Cost/Benefit Analysis of Parenthood, 9 Months In

When Anaïs was 6 months old she did her first sign  – the sign for milk, or as we call it La tete. It was truly one of my favourite moments. Ever.

Which got me thinking about the much talked about ‘rewards’ of parenting. Honestly, most of the first 6 months of her wee life (plus the 9 months prior) had felt like work to me and I had trouble relating to the famous parenting chant: “It’s hard, but worth it.” Not that it had all been terrible. Not at all. And of course (and I hate that I’m even saying this because, duh) I adore my baby. I literally, actually think she’s the cutest, smartest, most charming human to have ever lived. I am incredibly glad she exists. But in the day to day of parenthood, the work vs rewards lean heavily towards the work side of things. Yet in that singular moment that my daughter made her hand into a tiny fist, opened her hand and made a fist once again to tell me she wanted milk. In that instant, the HOURS and HOURS of putting her to sleep, the relentlessness of her needs, the daily drudgery of domestic life all did indeed feel ‘worth it.’ And in the months following, as she has developed more personality, increasingly shows genuine understanding of her world and participates more fully in it, these moments come with exponential frequency.

That’s the genius of the system. We’re wired to love these tiny monsters so much that 1 cute moment makes up for approx. 10 shitty ones. And my memory won’t tell me whether or not the shitty moments are reducing or if I simply love her more and more and thus don’t notice.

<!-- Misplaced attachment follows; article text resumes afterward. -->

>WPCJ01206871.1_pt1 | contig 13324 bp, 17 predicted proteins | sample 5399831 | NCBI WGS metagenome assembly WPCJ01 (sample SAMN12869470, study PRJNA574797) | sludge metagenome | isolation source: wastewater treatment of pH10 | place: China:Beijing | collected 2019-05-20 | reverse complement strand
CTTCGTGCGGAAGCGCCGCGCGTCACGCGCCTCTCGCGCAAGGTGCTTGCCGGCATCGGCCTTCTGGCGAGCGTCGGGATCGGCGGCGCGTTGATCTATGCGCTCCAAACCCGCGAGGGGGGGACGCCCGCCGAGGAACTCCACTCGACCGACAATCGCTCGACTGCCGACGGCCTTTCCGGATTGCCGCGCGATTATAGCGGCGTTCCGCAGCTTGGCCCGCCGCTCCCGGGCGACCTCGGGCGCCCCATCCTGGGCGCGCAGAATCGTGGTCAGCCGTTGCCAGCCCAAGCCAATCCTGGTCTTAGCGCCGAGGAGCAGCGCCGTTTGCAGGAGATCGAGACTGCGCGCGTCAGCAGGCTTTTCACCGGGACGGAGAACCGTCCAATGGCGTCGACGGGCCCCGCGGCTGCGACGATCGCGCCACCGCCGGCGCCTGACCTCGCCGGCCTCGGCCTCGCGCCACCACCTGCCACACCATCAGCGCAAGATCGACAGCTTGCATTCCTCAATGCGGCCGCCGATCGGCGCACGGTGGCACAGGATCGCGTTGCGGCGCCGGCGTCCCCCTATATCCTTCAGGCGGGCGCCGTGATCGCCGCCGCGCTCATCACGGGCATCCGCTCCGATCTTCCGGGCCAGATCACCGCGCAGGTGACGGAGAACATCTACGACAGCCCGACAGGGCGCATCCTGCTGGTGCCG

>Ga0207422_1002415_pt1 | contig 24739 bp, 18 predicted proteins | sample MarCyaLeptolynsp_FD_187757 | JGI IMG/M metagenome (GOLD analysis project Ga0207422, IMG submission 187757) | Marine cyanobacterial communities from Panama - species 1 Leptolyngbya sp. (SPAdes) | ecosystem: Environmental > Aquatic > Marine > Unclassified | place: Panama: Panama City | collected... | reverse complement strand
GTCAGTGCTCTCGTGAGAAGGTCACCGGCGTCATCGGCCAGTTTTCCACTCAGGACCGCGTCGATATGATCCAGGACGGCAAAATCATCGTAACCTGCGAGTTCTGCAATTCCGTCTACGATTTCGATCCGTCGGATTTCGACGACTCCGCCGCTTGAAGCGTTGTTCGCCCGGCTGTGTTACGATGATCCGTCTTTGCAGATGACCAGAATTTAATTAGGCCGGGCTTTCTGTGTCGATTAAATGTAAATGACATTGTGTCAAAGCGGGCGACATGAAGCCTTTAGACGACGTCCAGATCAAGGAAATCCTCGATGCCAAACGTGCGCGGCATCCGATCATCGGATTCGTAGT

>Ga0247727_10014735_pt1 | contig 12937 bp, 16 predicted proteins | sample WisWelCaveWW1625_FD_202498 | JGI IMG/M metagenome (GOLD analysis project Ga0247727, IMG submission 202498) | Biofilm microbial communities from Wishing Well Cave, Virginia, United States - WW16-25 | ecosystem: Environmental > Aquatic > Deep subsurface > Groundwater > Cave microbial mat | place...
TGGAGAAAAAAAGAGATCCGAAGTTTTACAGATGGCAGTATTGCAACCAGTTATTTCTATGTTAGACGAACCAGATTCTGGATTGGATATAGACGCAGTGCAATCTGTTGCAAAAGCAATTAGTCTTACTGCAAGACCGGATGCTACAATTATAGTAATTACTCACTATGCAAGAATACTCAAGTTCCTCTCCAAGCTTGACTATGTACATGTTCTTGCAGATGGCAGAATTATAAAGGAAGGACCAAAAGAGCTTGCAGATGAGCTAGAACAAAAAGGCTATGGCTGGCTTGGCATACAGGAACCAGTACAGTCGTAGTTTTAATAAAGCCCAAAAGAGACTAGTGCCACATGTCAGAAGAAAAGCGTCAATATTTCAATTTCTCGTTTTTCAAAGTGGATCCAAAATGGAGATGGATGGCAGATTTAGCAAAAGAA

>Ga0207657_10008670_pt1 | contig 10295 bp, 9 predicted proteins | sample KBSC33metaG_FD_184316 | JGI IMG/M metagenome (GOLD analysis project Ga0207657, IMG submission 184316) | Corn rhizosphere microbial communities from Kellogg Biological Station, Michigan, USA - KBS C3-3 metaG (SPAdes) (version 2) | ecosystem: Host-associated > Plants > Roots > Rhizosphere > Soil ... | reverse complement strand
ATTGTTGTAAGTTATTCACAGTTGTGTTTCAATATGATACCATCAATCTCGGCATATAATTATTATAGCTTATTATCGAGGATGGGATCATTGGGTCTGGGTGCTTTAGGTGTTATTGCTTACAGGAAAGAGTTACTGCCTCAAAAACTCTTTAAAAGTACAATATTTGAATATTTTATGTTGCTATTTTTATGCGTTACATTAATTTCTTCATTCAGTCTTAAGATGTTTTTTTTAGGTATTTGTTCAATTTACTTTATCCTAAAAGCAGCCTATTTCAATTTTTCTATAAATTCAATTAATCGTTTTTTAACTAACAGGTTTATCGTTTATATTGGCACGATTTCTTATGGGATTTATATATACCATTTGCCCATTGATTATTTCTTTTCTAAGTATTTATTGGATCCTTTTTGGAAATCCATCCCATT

I struggled with the idea of having a child. It seemed (and still does) a selfish, emotionally-driven decision. Adding another resource-sucker to this over populated planet. To what end? Why do people do it? Why spend all of your time caring for the needs of another human who will inevitably grow up and, by design, be less and less in your life? I couldn’t work it out. I only knew, deep down that I would regret it if I didn’t and frankly, time was running out.

When analysed intellectually it still doesn’t make sense to me to have a child in this day and age, in this climate, in my financial position and with my inheritable flaws. But we are more than intellectual beings. We are also emotional and spiritual beings and the cost/rewards analysis of parenting means sweet F-all compared to the biological desire to procreate, the emotional highs of parenting and potential for spiritual growth that children bring to your life.

Intellectually I realise that my adoration for my child is biological. I understand the hormones involved in bonding and attachment. I understand that she doesn’t yet have the emotional maturity to truly love me, but is firmly attached to me as her primary carer, as the person who gives her what she needs. But none of that matters because the hormones involved with parenting are better than any drug I’ve ever taken recreationally. They are amazing. Her smile dazzles me. Her laugh is the best sound I have ever heard, ever. And to use another boring parenting cliche, my heart actually feels like it will explode sometimes. And it’s the best. feeling. ever. It’s worth it.




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